From the Cambridge Analytica scandal in 2016 to the Hunter Biden laptop story in 2020, social media companies are under intense scrutiny when it comes to how they handle politics. Now, the social media giant TikTok has announced new policies ahead of the midterm elections in November.
“Today, we are building on that approach by making a series of changes to government, politician, and political party accounts that we believe will help ensure TikTok remains a fun, positive and joyful experience,” wrote Blake Chandlee, TikTok’s president of global business solutions.
TikTok will also change how it verifies accounts when they are political or government-related.
“If our community is watching content from an account belonging to a government, politician, or political party, we want them to know the account is genuine,” the announcement said. “We don't proactively encourage politicians or political parties to join TikTok, but we welcome those that have chosen to and want to ensure our community knows the source is authentic when watching that content. Verification lets our community know an account is authentic and belongs to the user it represents, which is a way to build trust between high-profile creators and their community,” it continued.
The company will also begin “trialing” mandatory verification for government, candidate, and political party accounts in the United States.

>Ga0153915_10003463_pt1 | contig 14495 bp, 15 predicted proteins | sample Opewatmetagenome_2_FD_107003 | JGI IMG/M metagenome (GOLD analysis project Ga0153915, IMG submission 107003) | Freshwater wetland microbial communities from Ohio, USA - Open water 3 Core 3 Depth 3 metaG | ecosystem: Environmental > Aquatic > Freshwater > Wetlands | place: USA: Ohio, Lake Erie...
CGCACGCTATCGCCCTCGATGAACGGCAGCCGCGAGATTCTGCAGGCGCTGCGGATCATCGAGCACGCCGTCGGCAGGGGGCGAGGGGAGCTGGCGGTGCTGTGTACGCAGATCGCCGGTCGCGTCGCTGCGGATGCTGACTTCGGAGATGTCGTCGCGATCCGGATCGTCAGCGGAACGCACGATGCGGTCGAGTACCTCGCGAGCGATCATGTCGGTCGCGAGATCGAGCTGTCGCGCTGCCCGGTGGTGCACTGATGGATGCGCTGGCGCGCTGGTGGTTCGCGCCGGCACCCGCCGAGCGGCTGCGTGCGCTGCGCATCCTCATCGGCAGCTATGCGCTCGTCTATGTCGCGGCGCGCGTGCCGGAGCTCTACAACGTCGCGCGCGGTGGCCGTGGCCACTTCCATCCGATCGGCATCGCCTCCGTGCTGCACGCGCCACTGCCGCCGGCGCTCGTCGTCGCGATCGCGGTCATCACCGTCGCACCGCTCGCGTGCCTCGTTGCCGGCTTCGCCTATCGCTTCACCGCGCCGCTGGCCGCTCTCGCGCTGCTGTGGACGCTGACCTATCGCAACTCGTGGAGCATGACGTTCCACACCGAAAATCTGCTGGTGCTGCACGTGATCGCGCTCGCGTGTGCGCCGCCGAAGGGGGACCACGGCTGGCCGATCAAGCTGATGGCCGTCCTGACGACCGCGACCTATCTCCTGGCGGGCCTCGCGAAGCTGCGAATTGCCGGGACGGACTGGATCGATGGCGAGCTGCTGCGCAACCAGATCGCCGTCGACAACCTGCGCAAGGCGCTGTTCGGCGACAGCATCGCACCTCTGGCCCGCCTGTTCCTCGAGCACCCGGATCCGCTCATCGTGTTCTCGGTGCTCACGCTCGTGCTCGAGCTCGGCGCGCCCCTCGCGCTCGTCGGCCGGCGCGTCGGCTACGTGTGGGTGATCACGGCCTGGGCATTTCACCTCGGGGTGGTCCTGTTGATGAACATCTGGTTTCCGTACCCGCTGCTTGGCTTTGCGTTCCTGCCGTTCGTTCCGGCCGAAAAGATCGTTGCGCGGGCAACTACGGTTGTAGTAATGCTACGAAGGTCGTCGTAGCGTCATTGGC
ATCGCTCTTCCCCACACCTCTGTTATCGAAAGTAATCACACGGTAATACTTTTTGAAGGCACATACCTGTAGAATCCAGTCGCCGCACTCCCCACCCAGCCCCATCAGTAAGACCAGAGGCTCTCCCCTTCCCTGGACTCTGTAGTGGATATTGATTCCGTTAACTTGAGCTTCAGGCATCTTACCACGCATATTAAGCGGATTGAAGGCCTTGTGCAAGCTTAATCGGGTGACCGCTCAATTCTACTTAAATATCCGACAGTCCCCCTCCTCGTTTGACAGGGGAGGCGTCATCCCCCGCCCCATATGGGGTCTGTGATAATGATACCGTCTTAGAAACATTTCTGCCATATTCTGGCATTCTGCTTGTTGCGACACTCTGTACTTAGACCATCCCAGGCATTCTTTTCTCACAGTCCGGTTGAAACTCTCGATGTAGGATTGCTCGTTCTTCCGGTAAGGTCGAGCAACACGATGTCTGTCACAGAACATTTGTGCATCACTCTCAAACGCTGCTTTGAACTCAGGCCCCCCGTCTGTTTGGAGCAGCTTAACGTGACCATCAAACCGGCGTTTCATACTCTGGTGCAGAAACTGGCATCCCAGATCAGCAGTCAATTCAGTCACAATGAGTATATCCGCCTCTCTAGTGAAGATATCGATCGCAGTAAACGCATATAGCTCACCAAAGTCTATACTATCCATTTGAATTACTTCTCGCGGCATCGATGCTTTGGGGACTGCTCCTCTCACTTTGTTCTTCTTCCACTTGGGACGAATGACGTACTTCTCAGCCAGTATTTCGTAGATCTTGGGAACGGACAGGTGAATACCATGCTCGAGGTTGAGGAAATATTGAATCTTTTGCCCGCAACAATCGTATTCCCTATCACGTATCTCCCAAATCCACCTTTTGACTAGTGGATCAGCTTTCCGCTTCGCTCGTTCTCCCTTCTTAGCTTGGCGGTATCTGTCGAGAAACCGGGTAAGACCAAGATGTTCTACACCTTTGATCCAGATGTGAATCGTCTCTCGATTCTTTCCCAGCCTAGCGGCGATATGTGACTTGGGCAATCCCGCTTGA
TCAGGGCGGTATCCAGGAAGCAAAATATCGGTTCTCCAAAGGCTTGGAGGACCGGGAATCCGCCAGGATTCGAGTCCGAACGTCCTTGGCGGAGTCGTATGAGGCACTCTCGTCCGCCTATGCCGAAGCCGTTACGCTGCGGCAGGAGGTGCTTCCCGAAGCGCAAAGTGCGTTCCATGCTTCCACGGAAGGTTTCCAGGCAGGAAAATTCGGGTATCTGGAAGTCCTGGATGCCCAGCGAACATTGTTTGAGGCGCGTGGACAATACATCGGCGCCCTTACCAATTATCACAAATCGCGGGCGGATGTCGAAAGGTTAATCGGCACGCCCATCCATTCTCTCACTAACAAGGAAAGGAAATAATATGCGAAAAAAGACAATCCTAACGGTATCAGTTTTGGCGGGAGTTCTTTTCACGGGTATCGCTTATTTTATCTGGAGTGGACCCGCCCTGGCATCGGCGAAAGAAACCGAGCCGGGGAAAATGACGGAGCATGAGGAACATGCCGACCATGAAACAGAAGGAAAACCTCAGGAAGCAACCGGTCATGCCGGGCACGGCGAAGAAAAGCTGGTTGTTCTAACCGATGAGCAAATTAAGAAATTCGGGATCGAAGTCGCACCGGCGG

And while TikTok already does not allow political advertising, the platform announced that politicians and political parties, will “automatically have their access to advertising features turned off.”
“We recognize that there will be occasions where governments may need access to our ads services, such as to support public health and safety and access to information, like advertising COVID-19 booster campaigns. We will continue to allow government organizations to advertise in limited circumstances, and they will be required to be working with a TikTok representative,” TikTok said in the post.
There will also be changes in how TikTok deals with political fundraising.
“Finally, over the coming weeks, we'll also be changing our policies to also disallow solicitation for campaign fundraising. That includes content such as a video from a politician asking for donations, or a political party directing people to a donation page on their website,” the company’s announcement revealed.
Former President Donald Trump famously attempted to ban TikTok in 2020, at one point even brokering a deal for Oracle to acquire the Chinese company’s U.S. business. But the ban was never fully implemented, and it was formally reversed in early 2021 once President Joe Biden took office. Biden began asking the Department of Commerce to review apps created in "the jurisdiction of a foreign adversary,” the government said at the time.
Stephen Silver, a technology writer for The National Interest, is a journalist, essayist and film critic, who is also a contributor to The Philadelphia Inquirer, Philly Voice, Philadelphia Weekly, the Jewish Telegraphic Agency, Living Life Fearless, Backstage magazine, Broad Street Review and Splice Today. The co-founder of the Philadelphia Film Critics Circle, Stephen lives in suburban Philadelphia with his wife and two sons. Follow him on Twitter at @StephenSilver.